Casey Clay, Ph.D., BCBA-D
Director of Escalating Behavior
Thompson Autism and Neurodevelopmental Center at CHOC
This month we spoke with CHOC innovator Dr. Casey Clay.
Can you share what it means to you to have an innovative mindset?
As long as I can remember I have tried to figure out ways to solve problems, whether it’s mechanically with different objects and tools or behaviorally with individuals. My grandfather grew up on a fruit farm and became a doctoral-level engineer. I loved frequently visiting him and learning from him. He had several different innovations and I enjoyed watching him solve problems creatively and cost-effectively.
One of the most important things he taught me was to never give up. Many of the patients that we care for have challenging behavioral issues. A majority of the time, our therapeutic interventions result in positive behavioral changes, but sometimes we have to try a variety of different interventions. It is important that we do not give up because the patient’s future is on the line. If I were to give up or settle for less, their behavior likely won’t change. In the culture I grew up in, giving up was not an option.
Can you share an example of an innovative approach that the Thompson Autism Center team has taken?
The Thompson Autism Center had just opened when the COVID pandemic hit. Our newly formed team had to pivot overnight, figuring out how to best care for our patients. Our team ideated on various options for communication, coordination and services, all provided virtually. We had to think about this from the perspective of our patients and families, taking into account challenges with technology as well as how to offer evaluation and therapeutic interventions remotely.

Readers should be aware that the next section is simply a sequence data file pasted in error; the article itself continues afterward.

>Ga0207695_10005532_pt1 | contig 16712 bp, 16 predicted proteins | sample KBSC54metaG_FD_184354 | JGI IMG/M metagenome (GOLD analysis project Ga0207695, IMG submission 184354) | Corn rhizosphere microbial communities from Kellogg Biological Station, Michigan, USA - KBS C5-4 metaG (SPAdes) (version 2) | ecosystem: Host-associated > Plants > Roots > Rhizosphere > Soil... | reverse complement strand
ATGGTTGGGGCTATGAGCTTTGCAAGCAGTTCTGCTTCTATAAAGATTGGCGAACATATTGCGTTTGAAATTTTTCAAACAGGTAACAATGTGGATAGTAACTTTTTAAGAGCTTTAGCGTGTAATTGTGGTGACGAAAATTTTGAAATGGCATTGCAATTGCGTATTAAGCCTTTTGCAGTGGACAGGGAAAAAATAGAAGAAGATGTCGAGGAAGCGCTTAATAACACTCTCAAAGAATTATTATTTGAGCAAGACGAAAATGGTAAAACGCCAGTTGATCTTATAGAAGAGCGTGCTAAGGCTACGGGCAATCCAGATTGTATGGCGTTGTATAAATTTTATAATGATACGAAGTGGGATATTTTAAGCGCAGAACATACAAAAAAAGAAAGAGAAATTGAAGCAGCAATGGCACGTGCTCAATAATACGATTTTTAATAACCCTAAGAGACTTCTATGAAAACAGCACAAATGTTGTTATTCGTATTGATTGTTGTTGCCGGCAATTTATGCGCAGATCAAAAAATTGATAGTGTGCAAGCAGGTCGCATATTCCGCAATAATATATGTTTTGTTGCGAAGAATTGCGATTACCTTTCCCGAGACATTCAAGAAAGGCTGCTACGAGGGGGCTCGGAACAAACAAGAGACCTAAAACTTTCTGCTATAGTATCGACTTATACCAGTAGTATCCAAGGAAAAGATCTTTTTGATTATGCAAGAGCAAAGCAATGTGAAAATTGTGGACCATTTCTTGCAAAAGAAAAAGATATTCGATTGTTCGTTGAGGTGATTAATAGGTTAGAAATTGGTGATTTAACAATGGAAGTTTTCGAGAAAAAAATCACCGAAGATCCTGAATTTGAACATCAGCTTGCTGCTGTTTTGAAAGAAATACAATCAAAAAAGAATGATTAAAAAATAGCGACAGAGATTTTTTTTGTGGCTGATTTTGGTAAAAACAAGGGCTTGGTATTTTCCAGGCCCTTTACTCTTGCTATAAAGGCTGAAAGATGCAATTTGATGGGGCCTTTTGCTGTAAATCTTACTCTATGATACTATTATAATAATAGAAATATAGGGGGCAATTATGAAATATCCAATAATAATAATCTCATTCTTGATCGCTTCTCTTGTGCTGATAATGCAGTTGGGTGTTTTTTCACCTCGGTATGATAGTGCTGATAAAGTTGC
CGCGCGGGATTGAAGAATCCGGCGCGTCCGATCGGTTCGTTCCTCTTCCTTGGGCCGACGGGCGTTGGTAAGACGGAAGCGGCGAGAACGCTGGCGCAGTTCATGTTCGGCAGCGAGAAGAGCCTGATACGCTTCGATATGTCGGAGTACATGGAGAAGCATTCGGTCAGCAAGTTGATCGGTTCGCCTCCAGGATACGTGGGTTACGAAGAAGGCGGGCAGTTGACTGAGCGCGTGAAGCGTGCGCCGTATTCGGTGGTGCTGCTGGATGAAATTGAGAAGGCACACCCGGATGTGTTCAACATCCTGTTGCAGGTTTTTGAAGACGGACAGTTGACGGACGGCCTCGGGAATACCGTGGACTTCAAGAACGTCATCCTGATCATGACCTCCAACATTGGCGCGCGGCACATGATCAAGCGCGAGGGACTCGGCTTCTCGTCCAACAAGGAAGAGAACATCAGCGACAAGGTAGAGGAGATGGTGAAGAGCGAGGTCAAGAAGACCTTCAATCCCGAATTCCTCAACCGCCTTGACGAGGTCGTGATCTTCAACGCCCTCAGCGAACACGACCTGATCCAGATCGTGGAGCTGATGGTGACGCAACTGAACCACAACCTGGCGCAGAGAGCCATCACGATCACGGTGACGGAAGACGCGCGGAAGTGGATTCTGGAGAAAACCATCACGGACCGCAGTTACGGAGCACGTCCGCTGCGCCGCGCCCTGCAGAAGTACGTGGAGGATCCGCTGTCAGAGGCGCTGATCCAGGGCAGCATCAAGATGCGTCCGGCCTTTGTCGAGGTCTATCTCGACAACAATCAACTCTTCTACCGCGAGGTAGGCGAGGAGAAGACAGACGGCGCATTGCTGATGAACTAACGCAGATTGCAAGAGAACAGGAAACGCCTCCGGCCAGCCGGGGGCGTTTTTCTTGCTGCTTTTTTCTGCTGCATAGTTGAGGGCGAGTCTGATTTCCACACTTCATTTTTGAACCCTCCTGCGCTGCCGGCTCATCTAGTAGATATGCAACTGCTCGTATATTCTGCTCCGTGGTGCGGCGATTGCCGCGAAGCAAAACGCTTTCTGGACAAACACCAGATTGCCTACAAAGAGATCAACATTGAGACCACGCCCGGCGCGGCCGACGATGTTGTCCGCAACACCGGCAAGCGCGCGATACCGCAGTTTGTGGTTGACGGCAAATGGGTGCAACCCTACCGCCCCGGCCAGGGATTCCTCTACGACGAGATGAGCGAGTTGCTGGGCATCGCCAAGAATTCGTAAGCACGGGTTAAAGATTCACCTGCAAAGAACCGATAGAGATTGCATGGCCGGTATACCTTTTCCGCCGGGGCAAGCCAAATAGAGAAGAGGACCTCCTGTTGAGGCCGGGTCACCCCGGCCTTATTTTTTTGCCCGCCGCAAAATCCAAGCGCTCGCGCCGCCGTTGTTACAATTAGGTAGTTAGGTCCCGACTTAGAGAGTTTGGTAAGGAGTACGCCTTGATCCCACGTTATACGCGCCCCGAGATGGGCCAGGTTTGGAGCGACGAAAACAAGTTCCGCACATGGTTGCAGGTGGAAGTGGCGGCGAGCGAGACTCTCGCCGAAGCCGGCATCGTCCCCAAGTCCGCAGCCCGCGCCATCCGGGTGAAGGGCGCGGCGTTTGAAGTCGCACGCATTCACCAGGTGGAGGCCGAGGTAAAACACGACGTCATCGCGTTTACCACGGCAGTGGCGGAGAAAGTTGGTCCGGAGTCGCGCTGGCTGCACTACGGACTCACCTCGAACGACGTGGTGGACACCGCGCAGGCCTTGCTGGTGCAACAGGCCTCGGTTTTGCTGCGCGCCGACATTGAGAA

Thanks to our innovative mindset, we were able to successfully deliver services. We pulled together as a team, focusing on each of our areas of expertise to meet the needs of our patients. We kept everyone engaged and focused, and that helped us overcome barriers. The most important thing is to know when it’s time to pivot. If something isn’t working, you can’t continue to deploy the same approach. That’s where the mindset of an innovator comes into play.
You’re also looking to virtual reality as an innovative tool? Can you share some of your approaches?
This is an area of personal interest for me. I am working on using virtual reality (VR) for staff and caregiver training and skills practice, allowing our team to “level up” in a very efficient way. While this approach, allowing virtual-remote training, was a necessity during COVID, it remains an effective approach by offering “on demand” training, anytime and anywhere. There is a big learning curve in the use of VR and the technology is developing rapidly, making it challenging but also exciting to explore different use cases.
What advice would you give others to support a culture of innovation?
It’s important that we make smart decisions, and by that, I mean considering what data we need in order to make better decisions. Innovation won’t take you very far without intelligence through data. Also, recognizing that small steps toward innovative approaches are critical. You don’t need to make giant leaps. And drawing from as many resources as you can to help spur creativity. The more sources you have, the higher the likelihood that you may start to see something differently.